“Be kind whenever possible. It is always possible” I learned only a couple of years ago that is a quote by the Dalai Lama.

Kindness is something you’ve always encouraged in me, along with compassion, Mi. Even though we barely scraped through the month, you always assured me we were rich, because we had so much love to give and the unending ability to be kind. I’ve watched you give whatever you had without a second thought. As I grew up, though, I realized that happiness is not in material things. Happiness is in giving, loving, being kind.  And always will be, no matter how much we covet things or pine after them.

You led by example

I’ve watched you help strangers without hesitation. If you saw a child hungry, you couldn’t bear it. You would gladly spend your last rupee making sure she was fed.  You taught me to always be compassionate and never jump to conclusions about someone…who knows what their problem might have been? “Try walking in their shoes” you said.

One of the things I follow devotedly is the wonderful habit you helped me cultivate at an early age – of giving. Remember how you always had a little giveaway bag ready to carry on your way out? We used to have such fun packing those extras. You made it a point to carry some food each time we went out, so we could distribute it to the children of the construction workers near our place. I continue to do it regularly.

Oh, and those Thursday rituals! You never believed in religious rites. Instead, you insisted on feeding the poor. We would cook all morning to prepare those 100-odd food packets to give those handicapped street people who congregated outside the Sai Baba temple. Remember how Vidur once suggested, in winter, that the rice might be cold for them to eat…so why not give them a bun each? We immediately thought it was a good idea and started doing that.

A tradition of kindness

Today, I am proud to say that Vidur follows the family tradition of collecting things to giveaway. More than that,  I am happy that his idea of celebrating  a special event is by sponsoring a meal at our local welfare home, Seva Sadan, or paying someone’s fees at the School for the Blind. I love how he refuses to have birthday parties. He says, “Why call people who can afford much more than I can? I would rather celebrate by giving to those who need it.”

The other day, when I told him I feel like celebrating completing a particularly tough writing project, he said, “Mi, why not make sweets and take it across to Seva Sadan?” My eyes filled with tears. That’s what we did.

You’ll be so happy to know that this year, just before school started, he packed up all his old school uniforms – you know how his stuff never looks old – and insisted we walk to the drop off point for RK Foundation. Inspired by him, I too did a quick clean up and together, the three of us carried quite a lot of stuff over. We walked back home feeling so light!  He continued the good deed by packing up his old school books and distributing them at school.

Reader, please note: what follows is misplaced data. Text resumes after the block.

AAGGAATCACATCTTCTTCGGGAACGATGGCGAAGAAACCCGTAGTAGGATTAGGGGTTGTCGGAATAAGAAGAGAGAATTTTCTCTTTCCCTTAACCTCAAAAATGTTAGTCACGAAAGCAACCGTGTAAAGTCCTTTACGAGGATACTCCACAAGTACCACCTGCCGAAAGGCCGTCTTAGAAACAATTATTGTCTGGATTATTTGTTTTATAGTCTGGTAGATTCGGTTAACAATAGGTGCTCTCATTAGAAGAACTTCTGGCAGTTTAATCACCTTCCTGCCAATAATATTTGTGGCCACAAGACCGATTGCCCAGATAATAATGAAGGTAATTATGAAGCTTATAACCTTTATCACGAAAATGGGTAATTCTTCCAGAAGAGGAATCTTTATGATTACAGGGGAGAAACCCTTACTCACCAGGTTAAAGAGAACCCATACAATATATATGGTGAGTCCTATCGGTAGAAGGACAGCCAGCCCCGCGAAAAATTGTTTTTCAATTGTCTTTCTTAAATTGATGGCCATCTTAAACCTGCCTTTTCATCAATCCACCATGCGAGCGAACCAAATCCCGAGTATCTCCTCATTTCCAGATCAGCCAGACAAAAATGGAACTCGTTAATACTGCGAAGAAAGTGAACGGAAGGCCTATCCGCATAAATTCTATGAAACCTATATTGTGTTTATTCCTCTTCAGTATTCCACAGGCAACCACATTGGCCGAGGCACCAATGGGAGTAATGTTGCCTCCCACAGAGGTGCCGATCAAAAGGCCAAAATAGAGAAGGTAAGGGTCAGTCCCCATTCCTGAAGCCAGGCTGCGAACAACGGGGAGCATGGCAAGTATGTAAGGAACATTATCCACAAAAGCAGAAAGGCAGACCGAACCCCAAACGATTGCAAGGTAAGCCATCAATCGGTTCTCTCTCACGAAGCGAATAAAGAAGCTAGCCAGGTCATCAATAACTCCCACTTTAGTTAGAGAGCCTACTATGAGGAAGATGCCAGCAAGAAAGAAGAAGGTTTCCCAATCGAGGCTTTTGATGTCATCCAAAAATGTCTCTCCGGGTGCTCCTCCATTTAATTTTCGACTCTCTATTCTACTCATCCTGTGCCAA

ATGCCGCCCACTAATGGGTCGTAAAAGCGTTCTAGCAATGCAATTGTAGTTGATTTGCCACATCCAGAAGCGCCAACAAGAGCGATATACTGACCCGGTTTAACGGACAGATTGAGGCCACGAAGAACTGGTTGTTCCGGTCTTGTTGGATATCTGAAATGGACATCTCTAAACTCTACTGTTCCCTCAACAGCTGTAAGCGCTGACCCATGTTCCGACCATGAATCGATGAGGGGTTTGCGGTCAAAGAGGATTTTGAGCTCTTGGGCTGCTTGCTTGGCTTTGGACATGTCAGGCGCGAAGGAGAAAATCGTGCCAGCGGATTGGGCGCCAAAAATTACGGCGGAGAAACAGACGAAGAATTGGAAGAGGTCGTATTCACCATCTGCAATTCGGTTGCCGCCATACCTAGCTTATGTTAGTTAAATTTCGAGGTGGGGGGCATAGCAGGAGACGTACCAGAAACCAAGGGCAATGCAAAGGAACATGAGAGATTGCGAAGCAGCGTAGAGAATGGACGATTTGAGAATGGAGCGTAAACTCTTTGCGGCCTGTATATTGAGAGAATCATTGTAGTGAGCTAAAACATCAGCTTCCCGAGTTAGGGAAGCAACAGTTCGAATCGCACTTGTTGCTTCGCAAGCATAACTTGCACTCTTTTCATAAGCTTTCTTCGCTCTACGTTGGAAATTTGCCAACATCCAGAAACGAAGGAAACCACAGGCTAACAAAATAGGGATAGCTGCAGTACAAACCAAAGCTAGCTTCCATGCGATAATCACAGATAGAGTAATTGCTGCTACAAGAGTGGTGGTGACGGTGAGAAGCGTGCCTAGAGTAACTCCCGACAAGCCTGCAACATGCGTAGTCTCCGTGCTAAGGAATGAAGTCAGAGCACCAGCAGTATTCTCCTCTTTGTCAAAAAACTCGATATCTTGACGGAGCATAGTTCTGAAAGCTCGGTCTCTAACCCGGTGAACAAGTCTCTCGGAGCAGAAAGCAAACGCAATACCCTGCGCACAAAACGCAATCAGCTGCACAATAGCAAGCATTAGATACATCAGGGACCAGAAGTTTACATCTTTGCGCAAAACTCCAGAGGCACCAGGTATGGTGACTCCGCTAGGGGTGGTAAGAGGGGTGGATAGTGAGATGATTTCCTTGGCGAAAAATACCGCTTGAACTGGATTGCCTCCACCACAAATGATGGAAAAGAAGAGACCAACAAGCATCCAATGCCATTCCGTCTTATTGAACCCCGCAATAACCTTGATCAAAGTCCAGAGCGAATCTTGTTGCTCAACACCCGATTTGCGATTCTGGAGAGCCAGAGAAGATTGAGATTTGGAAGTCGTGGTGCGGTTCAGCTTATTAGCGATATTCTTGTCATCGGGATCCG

The next day, as I made a list of things to clear at home, Vidur suggested we create a corner in each room for the next one week and collect all the things we don’t use. At the end of the week, sort through in bags and give away. What a brilliant idea.  We did it.

A full circle

I love how we have come a full circle. I learned to give from my Paati (Grandmother) and Vidur learned from you and me.  I grew up hearing stories of generosity, honesty and kindness from you and my Paati, and we continued the tradition with Vidur, always telling him it was more important to do the right thing.

I fondly remember how you would tell him every day, that honesty was the best policy.

Today, Vidur knows that it is more important to be good, be kind, be honest and to be loved than be rich…to be known as a person with integrity.

A few months ago, a classmate of his had a problem bringing lunch to school. Apparently his Mom was sick and his Dad had a tough time managing the kids. So Vidur told him that he would carry lunch for him as well until his Mother felt better. When he protested, Vidur assured him that his Mom (me) would be more than happy to send his lunch. I tell you, those two weeks we had such fun planning lunch and Vidur would take extra care to see that his friend’s lunch was nicely packed.  I secretly blessed him every day!

It also reminded me those days when I did the exact same thing for one of my classmates. Funny how life comes a full circle!

My eyes filled with tears and I thought of you, Mi, when Vidur said, “When we are kind to people, our heart grows stronger“. Indeed.   I know that in our house, none of us will hesitate to give what we have. My heart is warm when I think that we have made kindness a habit, compassion a way of life. My soul smiles.

And I know that it is always up to us. Here is a beautiful poem I came across.

Just One
Unknown

One song can spark a moment,
One flower can wake the dream
One tree can start a forest,
One bird can herald spring.

One smile begins a friendship,
One handclasp lifts a soul.
One star can guide a ship at sea,
One word can frame the goal

One vote can change a nation,
One sunbeam lights a room
One candle wipes out darkness,
One laugh will conquer gloom.

One step must start each journey.
One word must start each prayer.
One hope will raise our spirits,
One touch can show you care.

One voice can speak with wisdom,
One heart can know what’s true,

One life can make a difference,
You see, it’s up to you!

 

Kindness Vidya Sury

Thank you Molly Hahn

I am sharing my Do RIght Stories at BlogAdda.com in association with Tata Capital.